Here's a simple markdown text I created quickly to view with Glow. It only consists of an ordinary(non-marked-down) line of text, an H1 header, a horizontal rule, a block quote line, and a Python snippet:

I am not wrong!!!!!!!

# Can YOU handle it ????????


> Oh my goshhhhh!!!!!!

print("Hello World")

And here's a screenshot of the result:

enter image description here



Brackets is an open-source free-of-cost text editor sponsored by Adobe. See Wikipedia.

enter image description here

Live preview of HTML+CSS is built-in.

Markdown Preview extension

➠ For live preview of Markdown, use the Markdown Preview extension by gruehle.

enter image description here


This question was asked in 2015. Meanwhile Visual Studio Code has become quite popular. It is available also on Linux.

VS Code has good Markdown support built-in, and since 2017 or so it has a Preview-Mode for Markdown (sync'ed split windows). For screenshots, scroll down on the page I've linked to.

Markdown support can also be enriched with many extensions, e.g. "markdownlint".

  • 1
    Would it be OK if I would add a screenshot? Dec 15 '18 at 6:40
  • yes, go ahead, good idea.
    – knb
    Dec 15 '18 at 10:19


I found this one quite handy. It is a ruby gem, that allows CLI viewing of Markdown files.

if you are using Ubuntu:

sudo apt install ruby
sudo gem install mdless


  1. Simple Note:

    is a note taking and its accepting MarkDown


  1. Boostnote:

Another alternative and its what i am using.


Both are Totally Free..


In Ubuntu 20.04, install from the bundled apt repos:

sudo apt install ghostwriter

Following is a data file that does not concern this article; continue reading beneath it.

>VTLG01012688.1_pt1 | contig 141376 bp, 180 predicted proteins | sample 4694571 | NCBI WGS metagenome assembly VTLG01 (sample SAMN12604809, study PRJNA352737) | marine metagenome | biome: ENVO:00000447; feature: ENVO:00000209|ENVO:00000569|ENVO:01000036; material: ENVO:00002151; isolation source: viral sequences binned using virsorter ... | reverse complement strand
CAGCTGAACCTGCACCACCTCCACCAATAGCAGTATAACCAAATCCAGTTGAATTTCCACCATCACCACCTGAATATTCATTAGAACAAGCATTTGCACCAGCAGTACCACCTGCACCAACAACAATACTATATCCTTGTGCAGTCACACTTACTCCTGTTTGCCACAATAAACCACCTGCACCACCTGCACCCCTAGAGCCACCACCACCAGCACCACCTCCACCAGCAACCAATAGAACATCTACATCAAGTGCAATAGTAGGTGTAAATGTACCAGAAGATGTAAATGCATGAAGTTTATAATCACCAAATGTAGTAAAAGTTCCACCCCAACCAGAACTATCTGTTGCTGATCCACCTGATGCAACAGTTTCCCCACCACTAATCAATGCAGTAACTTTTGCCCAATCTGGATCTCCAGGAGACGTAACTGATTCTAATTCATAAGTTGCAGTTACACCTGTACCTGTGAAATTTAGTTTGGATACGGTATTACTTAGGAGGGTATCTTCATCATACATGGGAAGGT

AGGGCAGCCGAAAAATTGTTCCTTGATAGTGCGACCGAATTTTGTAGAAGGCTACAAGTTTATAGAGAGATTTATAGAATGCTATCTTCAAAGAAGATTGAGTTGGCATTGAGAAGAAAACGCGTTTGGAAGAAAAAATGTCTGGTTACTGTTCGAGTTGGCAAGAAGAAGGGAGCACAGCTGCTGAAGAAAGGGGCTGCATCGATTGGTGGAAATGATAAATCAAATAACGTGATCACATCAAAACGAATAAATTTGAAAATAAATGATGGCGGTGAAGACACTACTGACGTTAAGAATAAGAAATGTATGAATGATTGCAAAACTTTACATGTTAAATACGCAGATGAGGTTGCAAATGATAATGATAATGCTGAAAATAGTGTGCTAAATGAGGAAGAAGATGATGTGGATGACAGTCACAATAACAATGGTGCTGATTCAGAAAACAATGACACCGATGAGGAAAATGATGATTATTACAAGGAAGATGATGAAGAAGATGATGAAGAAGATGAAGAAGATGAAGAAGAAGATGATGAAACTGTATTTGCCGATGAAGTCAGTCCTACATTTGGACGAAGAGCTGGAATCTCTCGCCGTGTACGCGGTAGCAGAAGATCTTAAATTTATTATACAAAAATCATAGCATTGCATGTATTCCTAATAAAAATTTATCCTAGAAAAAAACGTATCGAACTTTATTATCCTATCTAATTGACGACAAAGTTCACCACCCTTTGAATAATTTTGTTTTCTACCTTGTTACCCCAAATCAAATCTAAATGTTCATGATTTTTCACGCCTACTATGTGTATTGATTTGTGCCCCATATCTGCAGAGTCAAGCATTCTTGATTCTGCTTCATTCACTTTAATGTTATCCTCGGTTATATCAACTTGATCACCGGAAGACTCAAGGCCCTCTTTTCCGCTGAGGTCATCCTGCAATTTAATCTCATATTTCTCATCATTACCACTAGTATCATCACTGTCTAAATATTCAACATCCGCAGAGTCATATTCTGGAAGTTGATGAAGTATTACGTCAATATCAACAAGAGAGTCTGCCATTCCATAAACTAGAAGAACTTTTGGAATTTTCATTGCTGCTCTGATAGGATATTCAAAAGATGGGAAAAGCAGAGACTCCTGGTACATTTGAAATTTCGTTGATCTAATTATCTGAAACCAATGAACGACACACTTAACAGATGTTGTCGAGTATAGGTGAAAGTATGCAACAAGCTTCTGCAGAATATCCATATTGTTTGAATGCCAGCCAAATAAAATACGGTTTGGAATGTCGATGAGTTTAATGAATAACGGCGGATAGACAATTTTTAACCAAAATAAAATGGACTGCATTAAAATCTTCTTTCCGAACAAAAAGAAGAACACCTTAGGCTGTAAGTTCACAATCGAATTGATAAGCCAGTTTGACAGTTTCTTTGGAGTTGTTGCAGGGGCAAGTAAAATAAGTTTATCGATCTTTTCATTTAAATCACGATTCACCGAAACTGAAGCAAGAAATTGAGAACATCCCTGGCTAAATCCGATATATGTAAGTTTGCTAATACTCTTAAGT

• bundled in official Ubuntu repos
  • binary executable rather than a script


Image showing an example of a Ghostwriter rendering

  • Not good enough, I think. Strange that a decent MD file viewer for Ubuntu just can't be found . . .
    – Trunk
    Jan 21 at 20:57

(I started this as a comment to "izzy"'s answer but due to lack of formatting options I rewrote as an answer) - Thank you @izzy for mentioning this tool)

ReText works for me as follows:

  1. On the commandline enter retext --preview file.md

OR (to make thins easier)

  1. I did some changes in the Python sources of the installed package (don't do this without copying the original files - and know what you are doing ;-) )

This is for version 7.0.1-1, running on Linux Mint 19.3 - things have changed a bit in newer versions

  • in /usr/bin/retext (Python) search for the line containing

    previewMode = False and change it to previewMode = True

This starts ReText in preview-mode only and you can start viewing with retext file.md

  • in /usr/share/retext/ReText/window.py search for "view-refresh" and change the line after which is originally

    lambda: self.currentTab.readTextFromFile())


    lambda: self.currentTab.readTextFromFile(), shct=Qt.Key_F5)

    to refresh using F5-key

Of course this whole "hack" is not "end user friendly", not updateble and you have to do this as "root" - but anyway, for me(!) it works :-)


Markdown Viewer can be installed from Ubuntu Software.

The project site: https://github.com/mapitman/mdview

It is a command line tool that generates a temporary HTML file and open it in the browser.

  • See "not a browser addon, webapp or anything else that requires usage of browser" part of the question. May 9 '19 at 9:13

Microsoft VSCode

At the command line, for instance, just enter "code " and, once opened, just Ctrl+Shift+V.